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Various Poets

  • Poetry April 25, 2002

    Discovery/The Nation ’02 Prizewinners

    The Nation announces the winners of Discovery/ The Nation, the Joan Leiman Jacobson Poetry Prize. Now in its twenty-eighth year, it is an annual contest for poets whose work has not been published previously in book form. The new winners are: Linda Jenkins, Gregory McDonald, Andrew Varnon and Stefi Weisburd. This year's judges are Catherine Bowman, Carolyn Forché and Paul Muldoon. As in the past, manuscripts are judged anonymously. Distinguished former winners include Susan Mitchell, Katha Pollitt, Mary Jo Salter, Sherod Santos, Arthur Smith and David St. John. This year's winners will read their poems at Discovery/The Nation '02 at 8:15 pm on Monday, May 6, at The Unterberg Poetry Center, 92nd Street Y, 1395 Lexington Avenue (92nd Street and Lexington Avenue) in New York City.
          --Grace Schulman, poetry editor

    The Lewis & Clark Snowglobe

    There exists one, anti-gewgaw, memento
    ingenuous as any wonder,
    though I've never seen nor heard of it, and yet--
    as is revolution of heavenly body, of colony--
    all's a given. The only question being which scene
    of scenes? Spring 1804: keelboat,
    all fifty-five feet of it, curses
    the Missouri's sawyers--
    Shake it and snow that falls in summer

    plagues unseen men--Clark's "misquetors."
    Or Lewis gazes, dizzy with May and his first
    "plain and satisfactory view" of the Rockies'
    plastic expanse, its blue-lipped ardor soothing
    words Northwest Passage forever.
    In a roadside gift shop,
    Sacagawea proves false

    an old adage; Home again Home again, swirls
    her first moments back
    among the Shoshones; with a knick-knack's economy,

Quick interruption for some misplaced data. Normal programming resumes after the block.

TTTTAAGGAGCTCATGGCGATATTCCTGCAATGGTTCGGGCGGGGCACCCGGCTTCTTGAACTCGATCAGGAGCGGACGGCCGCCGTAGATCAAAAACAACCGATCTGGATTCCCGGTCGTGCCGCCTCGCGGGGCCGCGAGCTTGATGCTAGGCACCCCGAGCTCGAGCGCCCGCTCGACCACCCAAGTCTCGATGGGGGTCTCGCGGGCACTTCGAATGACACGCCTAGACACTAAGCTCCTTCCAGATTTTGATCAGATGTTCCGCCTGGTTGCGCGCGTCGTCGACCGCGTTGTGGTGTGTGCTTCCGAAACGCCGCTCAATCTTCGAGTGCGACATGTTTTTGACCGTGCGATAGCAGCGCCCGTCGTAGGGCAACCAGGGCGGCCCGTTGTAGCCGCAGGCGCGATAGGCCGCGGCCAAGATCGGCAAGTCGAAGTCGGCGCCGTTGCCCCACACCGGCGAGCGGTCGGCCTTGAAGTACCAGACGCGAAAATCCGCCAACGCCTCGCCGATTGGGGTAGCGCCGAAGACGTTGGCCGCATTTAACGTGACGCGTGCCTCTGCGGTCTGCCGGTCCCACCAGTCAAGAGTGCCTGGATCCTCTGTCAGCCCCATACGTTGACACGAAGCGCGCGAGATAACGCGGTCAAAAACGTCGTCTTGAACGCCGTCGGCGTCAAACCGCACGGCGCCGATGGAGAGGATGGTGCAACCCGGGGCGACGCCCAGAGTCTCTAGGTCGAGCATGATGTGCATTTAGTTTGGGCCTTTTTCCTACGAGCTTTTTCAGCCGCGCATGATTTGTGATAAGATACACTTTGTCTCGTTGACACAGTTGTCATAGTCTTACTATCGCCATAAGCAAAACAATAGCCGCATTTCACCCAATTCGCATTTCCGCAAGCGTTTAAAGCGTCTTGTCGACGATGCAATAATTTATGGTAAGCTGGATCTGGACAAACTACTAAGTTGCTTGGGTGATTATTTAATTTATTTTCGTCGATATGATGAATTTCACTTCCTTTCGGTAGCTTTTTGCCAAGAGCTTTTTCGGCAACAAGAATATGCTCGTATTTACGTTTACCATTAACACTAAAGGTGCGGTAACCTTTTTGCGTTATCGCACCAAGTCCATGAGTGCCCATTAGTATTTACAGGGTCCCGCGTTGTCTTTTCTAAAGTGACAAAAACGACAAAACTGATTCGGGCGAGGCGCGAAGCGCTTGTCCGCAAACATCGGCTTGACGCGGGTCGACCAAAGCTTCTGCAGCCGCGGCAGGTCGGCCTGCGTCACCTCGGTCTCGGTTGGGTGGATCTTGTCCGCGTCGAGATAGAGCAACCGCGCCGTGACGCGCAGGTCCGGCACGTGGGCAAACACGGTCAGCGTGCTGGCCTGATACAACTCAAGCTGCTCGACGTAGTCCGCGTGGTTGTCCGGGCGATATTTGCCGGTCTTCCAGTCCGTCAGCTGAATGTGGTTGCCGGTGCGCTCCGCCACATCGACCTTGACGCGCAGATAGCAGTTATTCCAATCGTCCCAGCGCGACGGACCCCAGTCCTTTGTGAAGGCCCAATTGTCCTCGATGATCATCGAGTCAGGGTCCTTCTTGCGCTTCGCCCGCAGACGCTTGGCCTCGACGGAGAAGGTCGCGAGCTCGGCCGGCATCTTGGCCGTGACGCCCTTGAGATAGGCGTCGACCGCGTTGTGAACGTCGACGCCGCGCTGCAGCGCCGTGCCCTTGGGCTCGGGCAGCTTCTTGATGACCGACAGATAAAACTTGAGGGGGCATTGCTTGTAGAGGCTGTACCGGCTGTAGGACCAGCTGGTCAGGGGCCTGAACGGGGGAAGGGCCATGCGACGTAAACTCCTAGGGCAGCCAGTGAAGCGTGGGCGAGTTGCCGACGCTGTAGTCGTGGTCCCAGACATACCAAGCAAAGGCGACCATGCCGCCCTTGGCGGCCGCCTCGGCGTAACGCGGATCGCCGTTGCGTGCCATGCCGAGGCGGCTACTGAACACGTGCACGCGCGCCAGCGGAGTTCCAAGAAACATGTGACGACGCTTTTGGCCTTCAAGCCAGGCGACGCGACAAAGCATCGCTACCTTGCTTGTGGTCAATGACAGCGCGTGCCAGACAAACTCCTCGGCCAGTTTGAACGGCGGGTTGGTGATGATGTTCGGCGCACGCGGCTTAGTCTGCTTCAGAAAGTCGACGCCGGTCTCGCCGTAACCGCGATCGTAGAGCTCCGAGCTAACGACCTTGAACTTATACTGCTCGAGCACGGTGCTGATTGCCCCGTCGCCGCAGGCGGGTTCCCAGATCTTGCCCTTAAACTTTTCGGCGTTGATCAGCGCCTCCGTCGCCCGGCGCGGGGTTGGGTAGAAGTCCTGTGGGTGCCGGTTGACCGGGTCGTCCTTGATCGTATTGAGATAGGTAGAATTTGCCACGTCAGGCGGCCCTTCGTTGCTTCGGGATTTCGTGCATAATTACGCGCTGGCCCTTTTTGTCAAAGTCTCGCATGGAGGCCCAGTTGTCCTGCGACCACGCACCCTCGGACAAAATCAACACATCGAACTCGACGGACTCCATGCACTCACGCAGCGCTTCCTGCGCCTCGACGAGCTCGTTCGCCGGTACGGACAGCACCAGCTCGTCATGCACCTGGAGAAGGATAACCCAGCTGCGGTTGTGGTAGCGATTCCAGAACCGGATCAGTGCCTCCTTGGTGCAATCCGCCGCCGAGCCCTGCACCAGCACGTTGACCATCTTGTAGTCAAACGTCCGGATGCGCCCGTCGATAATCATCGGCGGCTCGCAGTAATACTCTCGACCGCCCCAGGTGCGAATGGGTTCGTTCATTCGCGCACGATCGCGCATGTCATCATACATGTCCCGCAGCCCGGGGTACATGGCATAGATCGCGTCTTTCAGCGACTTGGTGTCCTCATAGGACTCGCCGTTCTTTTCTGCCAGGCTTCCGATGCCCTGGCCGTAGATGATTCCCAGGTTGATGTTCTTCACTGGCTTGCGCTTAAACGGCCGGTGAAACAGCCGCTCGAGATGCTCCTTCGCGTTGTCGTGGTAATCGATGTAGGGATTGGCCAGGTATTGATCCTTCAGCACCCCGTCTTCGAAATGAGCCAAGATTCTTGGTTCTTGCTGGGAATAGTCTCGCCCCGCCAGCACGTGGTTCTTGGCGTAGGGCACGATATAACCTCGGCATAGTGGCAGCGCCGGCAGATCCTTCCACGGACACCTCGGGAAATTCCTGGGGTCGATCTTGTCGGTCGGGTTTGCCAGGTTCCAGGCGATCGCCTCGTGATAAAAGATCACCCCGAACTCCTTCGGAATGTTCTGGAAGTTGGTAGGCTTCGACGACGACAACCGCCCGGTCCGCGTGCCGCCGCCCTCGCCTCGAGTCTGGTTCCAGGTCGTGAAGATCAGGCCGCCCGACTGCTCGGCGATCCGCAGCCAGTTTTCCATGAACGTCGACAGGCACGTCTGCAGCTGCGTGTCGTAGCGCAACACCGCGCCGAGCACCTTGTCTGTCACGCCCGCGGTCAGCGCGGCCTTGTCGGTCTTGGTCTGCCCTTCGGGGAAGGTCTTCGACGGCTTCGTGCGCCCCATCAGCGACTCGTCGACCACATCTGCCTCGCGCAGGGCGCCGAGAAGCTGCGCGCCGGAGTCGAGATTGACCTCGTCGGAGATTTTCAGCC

sixteen mounted warriors become
    one or two; her lost brother has become chief,
    and they embrace:
    novelist's fantastical turn.

    It's the day a horse takes badly a Bitterroots precipice, the group--
    ravenous, anonymous, androgynous--proceeds,
    one colt divided among thirty-plus bellies. It's Clark,
    jubilant at the first
    (if false) view of Pacific.
    It's hermetic 1806 St. Louis,

    its sluicy tempest of rounds and cheers.
    And not famed, not at all likely
    to be the scene, yet Washington's elite toasts Lewis
    with a ball; outside, glitter falls--and Lewis, triumphant, drunk
    off the New Year, raises his glass, voices
    a toast of his own:
    "May works be the test
    of patriotism as they ought, of right, to be of religion,"
    as they ought (redundant or no) to be of love.

    Linda Jenkins

    It was in an Age of Such Incredible Secrets

    It was in an age of such incredible secrets
    that my mother began to paint her toenails
    the color of eggshells, and my father
    learned how to make love with his hands
    at his side. I saw them practicing once,
    but all I could think about was our icebox
    full of fish and ketchup, and the small wooden bird
    above my grandmother's bed, rocking back and forth,
    dipping its red beak into a bowl of water.

    Gregory McDonald

    What I Remember


    I lift the bottle every time you catch me
    looking at you. In all the apartment
    complexes down Alafaya Trail,
    I roll on the floor away from the wet nose
    of a basset hound. Pennies spill
    that I will forget; lips are moving but
    I can't keep my footing in the mud.
    Spanish moss hangs from a tree, there is a frog
    and everybody throws water balloons.


    A black dress with pink flowers
    A storm over the gulf at sunrise
    Empty beach chairs face turquoise
    Traffic lights change without cars


    I chase you with whiskey and chase
    whiskey with beer and chase an armadillo
    around the art gallery, muttering something
    about "plasticity" or "negative space."
    The search lights catch up with me. I walk
    out the back door too easy, afraid of fists
    that put holes in your wall. Mine
    is the long walk home under streetlights
    with only beat cops and that one Muddy Waters
    song I know to keep me company, me and that
    thirsty head full of wilderness I'm so afraid of.

    Andrew Varnon

    Elegy For Two

    A yowling pulls like tides at our blind ear
    from down the hall. The sound of Baby's ire
    at God knows what, the broken night, the leer
    of suns, I said. The nurse spit out: Liar.

    Eyes of fruit and cinder block conspire.
    His cries would fever milk and wrench the bed.
    A letter in my husband's hands perspires.
    For the love of God, it's just a cat, my nurse said.

    But cats don't antidote true love or shred
    the film of sleep with shrill ballistic shrieks
    or tick heart's tomb, slash the vagrant thread,
    tear the doll to wipe the bloody streaks.
    Cats don't rasp or beg with gnawing squall
    on stairs to help the helpless totter, fall.

    Stefi Weisburd

    Various Poets